You are here

Share Share Share Share Share Share Share

Opera

Julie Taymor

Julie Taymor's years of work in theater, opera, film and television and her frequent use of masks and puppets, as well as Asian forms, won her a 1997 Tony Award for The Lion King—the first "Directing" Tony given to a woman in the fifty-year history of the Awards.

Florine Stettheimer

The career of Florine Stettheimer, painter, poet, and designer, offers an alternative to prevailing modes of contemporary modernist painting.

Ernestine Schumann-Heink

At one point in her career hailed as “the world’s greatest contralto,” Ernestine Rössler was born on June 15, 1861 in Lieben, near Prague (now in the Czech Republic, but then part of the Austro-Hungarian Empire).

Regina Resnik

Regina Resnik, world-famous opera singer and leading lady at New York’s Metropolitan Opera House.

Music: Palestine and Israel

The story of music in Israel is inextricably intertwined with the waves of immigration that broke upon its shores from 1882 on. Music in Israel is thus a giant mosaic of cultures, styles and musical traditions which in one way or another integrated into the music made in the country prior to their arrival.

Fritzi Massary

Little is known of Friederike Massarik’s childhood, save that she was born on March 21, 1882 to Jewish parents in the Vienna barracks quarter of the Grand Masters and that her father was a businessman. Her parents, and especially her mother, encouraged her talent via singing lessons, with the result that their daughter, now renamed Fritzi Massary, received her first engagement in a small part at the Landestheater in Linz in 1899/1900.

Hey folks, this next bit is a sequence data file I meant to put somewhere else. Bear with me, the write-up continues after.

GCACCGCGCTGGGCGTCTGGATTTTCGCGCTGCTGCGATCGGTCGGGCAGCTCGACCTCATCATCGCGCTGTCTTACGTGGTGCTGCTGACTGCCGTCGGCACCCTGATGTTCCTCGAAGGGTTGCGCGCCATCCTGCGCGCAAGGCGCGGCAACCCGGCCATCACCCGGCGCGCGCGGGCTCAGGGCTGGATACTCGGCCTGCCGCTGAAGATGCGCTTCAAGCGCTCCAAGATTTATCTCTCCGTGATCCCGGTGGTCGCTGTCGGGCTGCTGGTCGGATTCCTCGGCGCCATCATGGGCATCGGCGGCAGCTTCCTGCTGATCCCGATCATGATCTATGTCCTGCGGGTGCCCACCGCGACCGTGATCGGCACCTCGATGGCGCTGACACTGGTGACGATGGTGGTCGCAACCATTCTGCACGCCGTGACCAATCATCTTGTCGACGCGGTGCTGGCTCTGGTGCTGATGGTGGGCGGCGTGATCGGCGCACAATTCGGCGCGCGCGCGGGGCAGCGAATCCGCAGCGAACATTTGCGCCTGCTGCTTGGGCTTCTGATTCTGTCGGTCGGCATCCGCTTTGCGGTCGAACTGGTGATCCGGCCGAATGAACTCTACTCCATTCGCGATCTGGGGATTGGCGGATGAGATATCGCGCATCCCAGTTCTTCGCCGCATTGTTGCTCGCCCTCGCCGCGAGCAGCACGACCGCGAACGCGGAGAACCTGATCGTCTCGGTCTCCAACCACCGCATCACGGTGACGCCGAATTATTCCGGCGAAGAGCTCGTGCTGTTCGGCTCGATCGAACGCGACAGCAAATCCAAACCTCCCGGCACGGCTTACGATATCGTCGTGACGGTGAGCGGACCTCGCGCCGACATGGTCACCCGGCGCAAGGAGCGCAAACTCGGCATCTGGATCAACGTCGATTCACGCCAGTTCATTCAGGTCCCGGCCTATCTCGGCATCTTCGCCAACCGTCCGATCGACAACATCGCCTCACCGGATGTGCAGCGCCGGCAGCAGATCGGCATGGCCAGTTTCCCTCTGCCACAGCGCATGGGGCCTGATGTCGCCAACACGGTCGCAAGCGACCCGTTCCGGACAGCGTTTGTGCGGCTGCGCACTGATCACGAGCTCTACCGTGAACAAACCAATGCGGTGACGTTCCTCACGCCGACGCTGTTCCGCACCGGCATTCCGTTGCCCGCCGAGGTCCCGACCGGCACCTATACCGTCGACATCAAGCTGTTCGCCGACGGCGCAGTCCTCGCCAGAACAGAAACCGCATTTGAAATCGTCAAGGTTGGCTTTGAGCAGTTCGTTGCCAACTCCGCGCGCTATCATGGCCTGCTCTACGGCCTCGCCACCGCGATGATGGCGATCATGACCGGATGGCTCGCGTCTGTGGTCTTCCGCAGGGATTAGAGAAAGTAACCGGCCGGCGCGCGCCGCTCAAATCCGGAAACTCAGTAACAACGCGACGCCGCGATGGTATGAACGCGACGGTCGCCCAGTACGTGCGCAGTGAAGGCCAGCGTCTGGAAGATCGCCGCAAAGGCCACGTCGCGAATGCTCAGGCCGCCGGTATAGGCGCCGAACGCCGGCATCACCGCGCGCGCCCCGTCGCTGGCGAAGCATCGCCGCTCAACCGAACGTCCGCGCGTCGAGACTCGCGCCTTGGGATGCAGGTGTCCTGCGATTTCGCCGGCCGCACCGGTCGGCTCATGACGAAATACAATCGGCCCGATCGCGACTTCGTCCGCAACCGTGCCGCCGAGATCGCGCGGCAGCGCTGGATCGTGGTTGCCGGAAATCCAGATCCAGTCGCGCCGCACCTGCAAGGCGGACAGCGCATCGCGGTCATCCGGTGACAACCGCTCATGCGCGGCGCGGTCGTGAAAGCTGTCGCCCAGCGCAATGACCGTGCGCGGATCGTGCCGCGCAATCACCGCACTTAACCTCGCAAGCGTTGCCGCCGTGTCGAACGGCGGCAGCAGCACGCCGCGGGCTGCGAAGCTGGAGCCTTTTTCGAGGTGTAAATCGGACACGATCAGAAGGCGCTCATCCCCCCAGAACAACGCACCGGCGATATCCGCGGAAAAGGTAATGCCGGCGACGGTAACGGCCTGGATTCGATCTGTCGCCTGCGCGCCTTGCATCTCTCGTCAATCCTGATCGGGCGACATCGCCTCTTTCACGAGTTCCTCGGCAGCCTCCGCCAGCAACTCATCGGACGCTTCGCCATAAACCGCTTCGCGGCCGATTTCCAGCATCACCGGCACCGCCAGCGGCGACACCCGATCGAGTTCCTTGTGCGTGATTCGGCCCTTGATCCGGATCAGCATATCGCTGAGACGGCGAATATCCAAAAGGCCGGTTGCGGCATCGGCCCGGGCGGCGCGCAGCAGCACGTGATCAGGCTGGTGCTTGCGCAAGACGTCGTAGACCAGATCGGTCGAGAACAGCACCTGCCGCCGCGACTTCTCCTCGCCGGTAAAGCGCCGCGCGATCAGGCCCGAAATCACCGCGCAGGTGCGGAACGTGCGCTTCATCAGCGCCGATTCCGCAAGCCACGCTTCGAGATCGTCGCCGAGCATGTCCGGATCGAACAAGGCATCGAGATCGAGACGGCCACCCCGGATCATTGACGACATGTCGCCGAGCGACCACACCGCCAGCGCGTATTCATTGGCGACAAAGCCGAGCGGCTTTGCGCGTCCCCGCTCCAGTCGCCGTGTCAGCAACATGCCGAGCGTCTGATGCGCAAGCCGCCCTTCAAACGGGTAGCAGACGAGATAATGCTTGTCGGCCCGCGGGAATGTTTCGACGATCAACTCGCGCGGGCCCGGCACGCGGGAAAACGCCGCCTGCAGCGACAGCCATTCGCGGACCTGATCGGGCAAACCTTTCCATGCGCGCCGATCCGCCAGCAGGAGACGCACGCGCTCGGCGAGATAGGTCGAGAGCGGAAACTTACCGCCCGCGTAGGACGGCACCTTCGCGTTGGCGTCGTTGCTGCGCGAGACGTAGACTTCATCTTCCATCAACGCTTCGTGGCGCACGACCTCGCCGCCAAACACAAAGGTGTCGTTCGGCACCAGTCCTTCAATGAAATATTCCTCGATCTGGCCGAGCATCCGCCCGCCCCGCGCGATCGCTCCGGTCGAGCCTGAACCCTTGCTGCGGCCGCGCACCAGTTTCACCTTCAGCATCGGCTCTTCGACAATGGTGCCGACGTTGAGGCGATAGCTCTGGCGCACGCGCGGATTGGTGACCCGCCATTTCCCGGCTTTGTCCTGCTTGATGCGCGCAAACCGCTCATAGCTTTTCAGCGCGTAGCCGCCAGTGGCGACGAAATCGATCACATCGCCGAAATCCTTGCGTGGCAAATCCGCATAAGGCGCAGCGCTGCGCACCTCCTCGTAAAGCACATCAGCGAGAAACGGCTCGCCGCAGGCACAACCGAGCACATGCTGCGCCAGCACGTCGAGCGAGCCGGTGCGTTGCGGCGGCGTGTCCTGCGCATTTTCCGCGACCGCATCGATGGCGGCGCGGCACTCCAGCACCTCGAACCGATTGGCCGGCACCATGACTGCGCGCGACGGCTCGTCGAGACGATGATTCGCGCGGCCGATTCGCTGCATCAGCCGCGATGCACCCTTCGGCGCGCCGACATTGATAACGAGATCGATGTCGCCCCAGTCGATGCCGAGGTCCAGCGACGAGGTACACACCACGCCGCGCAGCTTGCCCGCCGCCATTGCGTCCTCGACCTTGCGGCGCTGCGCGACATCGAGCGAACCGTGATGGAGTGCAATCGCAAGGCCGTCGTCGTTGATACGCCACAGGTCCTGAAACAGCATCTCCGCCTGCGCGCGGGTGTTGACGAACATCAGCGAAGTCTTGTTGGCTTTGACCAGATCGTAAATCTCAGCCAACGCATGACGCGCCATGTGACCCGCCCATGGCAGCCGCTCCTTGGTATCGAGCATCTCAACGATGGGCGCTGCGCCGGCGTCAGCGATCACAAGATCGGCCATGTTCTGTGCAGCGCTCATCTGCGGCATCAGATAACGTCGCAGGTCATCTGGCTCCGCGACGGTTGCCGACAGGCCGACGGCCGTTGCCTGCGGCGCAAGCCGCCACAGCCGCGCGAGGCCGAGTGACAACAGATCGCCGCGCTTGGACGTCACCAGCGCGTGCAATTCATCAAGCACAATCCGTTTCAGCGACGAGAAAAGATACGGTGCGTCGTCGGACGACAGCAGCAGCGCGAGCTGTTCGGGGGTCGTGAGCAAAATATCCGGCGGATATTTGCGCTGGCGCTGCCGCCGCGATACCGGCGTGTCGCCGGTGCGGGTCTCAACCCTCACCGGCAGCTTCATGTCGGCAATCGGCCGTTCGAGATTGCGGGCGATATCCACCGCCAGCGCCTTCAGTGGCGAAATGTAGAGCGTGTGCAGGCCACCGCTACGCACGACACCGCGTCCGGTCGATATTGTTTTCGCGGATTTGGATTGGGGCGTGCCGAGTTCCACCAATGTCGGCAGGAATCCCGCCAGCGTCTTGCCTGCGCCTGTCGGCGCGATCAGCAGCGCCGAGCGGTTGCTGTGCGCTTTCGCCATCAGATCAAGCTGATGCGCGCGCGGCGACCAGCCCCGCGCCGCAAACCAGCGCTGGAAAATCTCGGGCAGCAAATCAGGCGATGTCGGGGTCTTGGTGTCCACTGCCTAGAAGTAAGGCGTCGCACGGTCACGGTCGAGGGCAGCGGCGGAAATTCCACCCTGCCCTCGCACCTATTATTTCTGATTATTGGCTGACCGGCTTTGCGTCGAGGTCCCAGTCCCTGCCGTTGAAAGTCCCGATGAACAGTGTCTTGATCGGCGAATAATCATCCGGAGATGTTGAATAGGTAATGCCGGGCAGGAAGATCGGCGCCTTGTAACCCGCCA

Frieda Lorber

Frieda Levin Lorber was born in New York City on May 7, 1899, to Sigmund Levin, a real estate developer, and Clara (Bergman) Levin. In her early years, Frieda was extremely interested in classical music. She studied voice at the Institute of Music and Art and sang with the chorus of the Metropolitan Opera. On December 7, 1924, she married Albert Lorber. The Lorbers, who divorced in the early 1940s, had one child, Mortimer, who became a doctor.

Estelle Liebling

A member of a very musical Jewish family, Estelle Liebling, soprano and one of the most influential teachers of singing in America, was born in New York City on April 21, 1880, to Matilde (de Perkiewicz) and Max Liebling. Her father and her uncles, George, Emil, and Solly Liebling, all studied with Franz Liszt and had significant careers as pianists and composers. She had three brothers, Otto, Leonard, and James; Leonard and James were also professional musicians. At first, Liebling was trained as a pianist but, as she stated, “Fortunately, they found I had a voice.” She studied in Berlin with Selma Nicklass-Kempner, serving also as her teacher’s accompanist during lessons with other students. She also studied in Paris with Mathilde Marchesi.

Isa Kremer

Diva, folksinger, and citizen of the world, Isa Kremer was born in Belz, Bessarabia, on October 21, 1887, to Jacob and Anna (Rosenbluth) Kremer.

Esther Rachel Kaminska

In the first pages of her autobiography My Life, My Theater Ida Kaminska writes of her mother Esther Rachel, termed “the Jewish Eleonora Duse,” that she was educated by three forces: “the poverty she saw with her clever eyes, the suffering with which her great heart empathised, the injustice against which she was able to rebel. All became components of Esther Rachel Kaminska.”

Pages

How to cite this page

Jewish Women's Archive. "Opera." (Viewed on July 23, 2014) <http://jwa.org/topics/opera>.

Donate

Help us elevate the voices of Jewish women.

donate now

Sign Up for JWA eNews

 

Discover Education Programs

Join our growing community of educators.

view programs